Tim Geithner’s new slogan 'growth friendly' 

Did Secretary of the Treasury Tim Geithner cautiously float a rhetorical trial balloon last night?

Geithner talked about the need for the G-20 countries to pursue "growth friendly" policies - that is, policies that will power faster, more robust economic expansion - before heading off to a G-20 meeting in South Korea. The phrase also appears in a draft of the declaration that will be released following the end of the Korea meeting.

Geithner's phrase (perhaps the fruit of hours of meetings and rounds of coffee with his communications advisors) also comes ahead of the G-20 summit in Toronto, Canada that will take place later this month.

“Growth friendly” is a nice-sounding label that officials in other G-20 countries headed to Toronto will be no doubt be quick to snatch and paste on their own particular solutions for the global economic slowdown. You can bet we're going to hear "growth friendly" used a lot between now and the summit kick-off in late June.

For example, much of the discussion here in Toronto may likely focus on the merits of imposing a global bank tax. Some leaders (like Geithner's boss, President Obama) believe such a tax would be growth friendly, since the money raised could be used to pay back previous taxpayer bailouts of financial institutions.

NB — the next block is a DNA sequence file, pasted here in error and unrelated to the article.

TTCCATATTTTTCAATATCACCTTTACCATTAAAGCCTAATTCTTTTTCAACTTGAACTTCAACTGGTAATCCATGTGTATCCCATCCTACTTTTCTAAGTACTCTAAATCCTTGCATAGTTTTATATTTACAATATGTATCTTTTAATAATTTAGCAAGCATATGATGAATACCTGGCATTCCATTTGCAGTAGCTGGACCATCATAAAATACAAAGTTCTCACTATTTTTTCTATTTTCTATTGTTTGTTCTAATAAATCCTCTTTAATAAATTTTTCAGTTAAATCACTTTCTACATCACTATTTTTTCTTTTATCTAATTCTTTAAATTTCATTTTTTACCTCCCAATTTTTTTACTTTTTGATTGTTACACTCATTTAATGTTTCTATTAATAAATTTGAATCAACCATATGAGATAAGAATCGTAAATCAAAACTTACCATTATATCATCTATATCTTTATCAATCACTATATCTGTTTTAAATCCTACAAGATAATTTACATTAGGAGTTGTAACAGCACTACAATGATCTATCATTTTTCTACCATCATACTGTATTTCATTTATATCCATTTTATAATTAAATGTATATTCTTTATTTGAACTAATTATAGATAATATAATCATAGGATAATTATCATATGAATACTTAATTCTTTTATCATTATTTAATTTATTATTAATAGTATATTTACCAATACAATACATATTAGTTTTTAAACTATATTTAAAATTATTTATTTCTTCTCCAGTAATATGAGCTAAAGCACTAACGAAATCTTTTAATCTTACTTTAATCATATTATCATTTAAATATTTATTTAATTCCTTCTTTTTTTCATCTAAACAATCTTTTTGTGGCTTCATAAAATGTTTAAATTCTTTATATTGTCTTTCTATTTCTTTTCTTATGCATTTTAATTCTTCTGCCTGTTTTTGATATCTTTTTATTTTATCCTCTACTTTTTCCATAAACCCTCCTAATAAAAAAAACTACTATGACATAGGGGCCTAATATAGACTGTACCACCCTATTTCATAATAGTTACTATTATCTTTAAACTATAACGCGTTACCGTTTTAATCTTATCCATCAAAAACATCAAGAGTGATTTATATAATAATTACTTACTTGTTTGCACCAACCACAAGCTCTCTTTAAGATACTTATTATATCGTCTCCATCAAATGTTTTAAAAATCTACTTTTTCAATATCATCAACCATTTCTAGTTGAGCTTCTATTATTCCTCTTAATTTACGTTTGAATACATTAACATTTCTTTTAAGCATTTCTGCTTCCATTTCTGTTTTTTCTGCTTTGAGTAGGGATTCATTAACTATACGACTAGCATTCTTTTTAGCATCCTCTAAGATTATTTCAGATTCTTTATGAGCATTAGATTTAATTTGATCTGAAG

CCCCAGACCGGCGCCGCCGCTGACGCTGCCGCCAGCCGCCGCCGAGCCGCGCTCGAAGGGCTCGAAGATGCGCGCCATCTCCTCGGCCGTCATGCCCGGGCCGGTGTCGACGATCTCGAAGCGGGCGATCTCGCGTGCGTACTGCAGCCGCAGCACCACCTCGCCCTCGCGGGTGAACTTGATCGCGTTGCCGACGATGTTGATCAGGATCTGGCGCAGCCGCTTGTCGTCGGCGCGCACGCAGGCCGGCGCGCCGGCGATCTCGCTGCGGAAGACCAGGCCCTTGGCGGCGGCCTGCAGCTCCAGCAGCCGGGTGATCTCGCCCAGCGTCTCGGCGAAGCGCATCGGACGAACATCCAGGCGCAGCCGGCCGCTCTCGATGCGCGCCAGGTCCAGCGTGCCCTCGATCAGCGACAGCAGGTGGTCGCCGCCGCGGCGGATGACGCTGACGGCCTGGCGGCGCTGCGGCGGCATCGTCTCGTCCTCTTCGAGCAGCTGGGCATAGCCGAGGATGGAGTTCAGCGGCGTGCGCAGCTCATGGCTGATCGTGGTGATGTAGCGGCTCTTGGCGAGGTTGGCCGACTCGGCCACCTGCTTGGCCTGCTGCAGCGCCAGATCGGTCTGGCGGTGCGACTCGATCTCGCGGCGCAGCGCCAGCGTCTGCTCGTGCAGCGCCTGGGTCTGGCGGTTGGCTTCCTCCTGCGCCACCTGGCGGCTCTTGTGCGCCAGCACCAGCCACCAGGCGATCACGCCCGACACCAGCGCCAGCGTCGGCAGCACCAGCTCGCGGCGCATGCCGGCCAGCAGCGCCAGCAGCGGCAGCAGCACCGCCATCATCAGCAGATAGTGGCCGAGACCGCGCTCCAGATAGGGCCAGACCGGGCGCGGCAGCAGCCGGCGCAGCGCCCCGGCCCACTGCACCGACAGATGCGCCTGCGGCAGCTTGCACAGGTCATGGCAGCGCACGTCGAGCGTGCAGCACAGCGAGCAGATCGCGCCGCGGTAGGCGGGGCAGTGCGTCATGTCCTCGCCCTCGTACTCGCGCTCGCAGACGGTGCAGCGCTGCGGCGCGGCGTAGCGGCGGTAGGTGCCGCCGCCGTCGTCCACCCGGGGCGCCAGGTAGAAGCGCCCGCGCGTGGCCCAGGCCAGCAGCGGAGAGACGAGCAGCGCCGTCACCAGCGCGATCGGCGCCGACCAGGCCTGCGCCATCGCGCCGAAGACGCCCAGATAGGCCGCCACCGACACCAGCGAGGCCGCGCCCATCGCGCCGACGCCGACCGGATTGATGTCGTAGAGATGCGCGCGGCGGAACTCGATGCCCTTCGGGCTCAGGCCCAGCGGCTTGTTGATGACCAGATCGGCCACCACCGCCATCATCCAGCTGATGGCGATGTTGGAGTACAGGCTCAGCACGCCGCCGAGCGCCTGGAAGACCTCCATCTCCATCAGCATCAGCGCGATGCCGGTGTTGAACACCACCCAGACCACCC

Not everyone in the G-20 is sold on the idea of a bank tax being growth friendly. The Canadians hosting the G-20 summit feel that forcing their banks to pay such a tax would be akin to an act of piracy.

Other G-20 countries, like China, are lukewarm towards the bank tax idea. Bank tax opponents will go out of their way to politely throw Geithner's "growth friendly" line back in his face when they issue their own statements and declarations in Toronto.

Shiny slogans aside, the G-20 leaders will need to be seen doing more in Toronto than just debating the pros and cons of a bank tax, if they want to avoid people back home branding the meeting as another do-nothing international talk-fest.

Right now, the minds of the G-20 political leaders and their advisers ought to be focused less on the search for phrases that sound nice in speeches and news releases, and more on workable remedies to the common economic predicament.

As an historian wrote of another period of economic difficulty, what is needed from the G-20 leaders is a commitment to focus "with intense anxiety [on] the adoption of some great and effectual [idea] by which the distresses" of the moment "might be reached at their sources."

This might include, for example, fashioning a broad agreement among the G-20 countries that capital available for investment ought to go toward truly productive activities (like manufacturing of physical goods), rather than plowing that capital into more of the often toxic and speculative financial products (like derivatives) that have been at the root of the global slowdown.

In Secretary Geithner’s “growth friendly” line, The G-20 summit in Toronto has found its “great and effectual” slogan. Now, it just needs to find actual “great and effectual” policies. Too bad the policy-making part of a summit is not quite as easy as the sloganeering part.


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Neil Hrab

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